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Finger-planing back
Violin making is an old craft rich in tradition.

I learned the craft in the old world way, from those who came before me – first as an apprentice, then as a journeyman, and then as a master journeyman – and my learning continues after nearly two decades as a master violin maker.

Most of my work method today is the same as that used to build bowed string instruments hundreds of years ago. Other than a band saw, a drill press, and an electric glue pot, the tools and work methods used in my shop are essentially identical to those used in Cremona in the 17th century.

Three centuries have, however, provided for some growth in the craft. Computerized analysis and the latest research in acoustical science place my work squarely in the 21st century. The science of acoustics offers the violin maker a remarkable new lens with which to evaluate process and outcome. I use it to better see into my work, quantify the intangible, and to some degree predict outcome. With the assistance of modern science my results are better, and my understanding of those results is better. Nevertheless, the application of acoustics to my work doesn't supersede hundreds of years of tradition and twenty-five years of experience in the craft; a great violin cannot be made by numbers alone.

I firmly believe that fine bowed string instruments being built today rival in nearly every sense those built over three centuries ago, but one thing a modern maker cannot do is speed the passage of time. A modern violin must compete with the best of the old ones and then improve as time passes. To do this the violin must be well-built: healthy, not too thin, and free of the use of caustics to imitate the look of aged wood. Today we modern makers can almost perfectly copy older instruments – varnish, archings, graduations, style, and wear – but blind imitation doesn't lead to comparable acoustic results. We learn from the old masters and even emulate them, but posterity will reward those who do more than merely imitate. The very finest instruments will come from those committed to an aesthetic of their own.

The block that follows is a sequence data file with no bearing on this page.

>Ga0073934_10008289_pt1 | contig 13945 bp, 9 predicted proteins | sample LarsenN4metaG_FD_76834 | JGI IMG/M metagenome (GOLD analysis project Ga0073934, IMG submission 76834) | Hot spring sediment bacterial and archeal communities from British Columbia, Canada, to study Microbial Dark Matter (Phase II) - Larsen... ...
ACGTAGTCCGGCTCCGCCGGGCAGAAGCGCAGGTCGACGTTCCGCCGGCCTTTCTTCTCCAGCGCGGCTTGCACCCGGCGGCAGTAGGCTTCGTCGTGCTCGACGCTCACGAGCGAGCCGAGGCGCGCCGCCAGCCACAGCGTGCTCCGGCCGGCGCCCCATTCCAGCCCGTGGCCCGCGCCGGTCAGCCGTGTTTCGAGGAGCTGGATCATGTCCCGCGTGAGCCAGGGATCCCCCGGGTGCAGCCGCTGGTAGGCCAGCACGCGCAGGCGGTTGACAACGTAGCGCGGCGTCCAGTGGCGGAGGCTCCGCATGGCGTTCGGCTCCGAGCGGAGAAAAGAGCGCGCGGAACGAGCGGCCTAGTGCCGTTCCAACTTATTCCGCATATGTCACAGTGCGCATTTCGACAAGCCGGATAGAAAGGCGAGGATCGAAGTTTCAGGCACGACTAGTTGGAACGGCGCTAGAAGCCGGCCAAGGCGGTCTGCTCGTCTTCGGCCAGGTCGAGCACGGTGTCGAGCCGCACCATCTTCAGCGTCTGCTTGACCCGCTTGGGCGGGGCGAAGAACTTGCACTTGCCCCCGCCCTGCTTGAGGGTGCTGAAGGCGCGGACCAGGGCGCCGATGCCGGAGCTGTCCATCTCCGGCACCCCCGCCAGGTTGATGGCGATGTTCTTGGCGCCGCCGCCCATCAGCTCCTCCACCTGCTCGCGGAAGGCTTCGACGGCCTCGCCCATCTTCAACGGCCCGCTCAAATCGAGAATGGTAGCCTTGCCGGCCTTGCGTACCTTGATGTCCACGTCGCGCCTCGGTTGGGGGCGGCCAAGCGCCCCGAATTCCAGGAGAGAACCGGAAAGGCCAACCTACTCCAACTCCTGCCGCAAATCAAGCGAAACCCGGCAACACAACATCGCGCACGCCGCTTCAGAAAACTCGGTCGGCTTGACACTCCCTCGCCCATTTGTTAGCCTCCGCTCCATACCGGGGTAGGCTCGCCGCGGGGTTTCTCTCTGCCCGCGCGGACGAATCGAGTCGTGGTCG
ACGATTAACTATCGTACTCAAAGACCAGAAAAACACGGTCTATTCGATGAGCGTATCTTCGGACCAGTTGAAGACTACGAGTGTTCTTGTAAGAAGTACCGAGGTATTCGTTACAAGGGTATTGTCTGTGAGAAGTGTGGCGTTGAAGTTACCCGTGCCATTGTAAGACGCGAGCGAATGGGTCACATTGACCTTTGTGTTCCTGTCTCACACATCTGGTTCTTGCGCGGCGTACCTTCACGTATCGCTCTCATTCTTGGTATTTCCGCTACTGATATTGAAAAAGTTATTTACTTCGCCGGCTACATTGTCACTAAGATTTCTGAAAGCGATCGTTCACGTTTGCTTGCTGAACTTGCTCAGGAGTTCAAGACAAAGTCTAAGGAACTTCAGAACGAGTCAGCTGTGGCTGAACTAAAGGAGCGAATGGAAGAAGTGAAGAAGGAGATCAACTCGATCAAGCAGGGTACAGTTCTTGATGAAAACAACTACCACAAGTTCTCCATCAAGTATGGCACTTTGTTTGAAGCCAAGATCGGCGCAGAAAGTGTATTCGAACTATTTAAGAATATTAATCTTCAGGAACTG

I take great satisfaction in crafting for the modern player an instrument that rivals the best built centuries ago, both visually and acoustically; an instrument that provides the broadest possible palette with which the artist may paint his or her own vision of sound; an instrument that is an investment in the future as well as the present.

 

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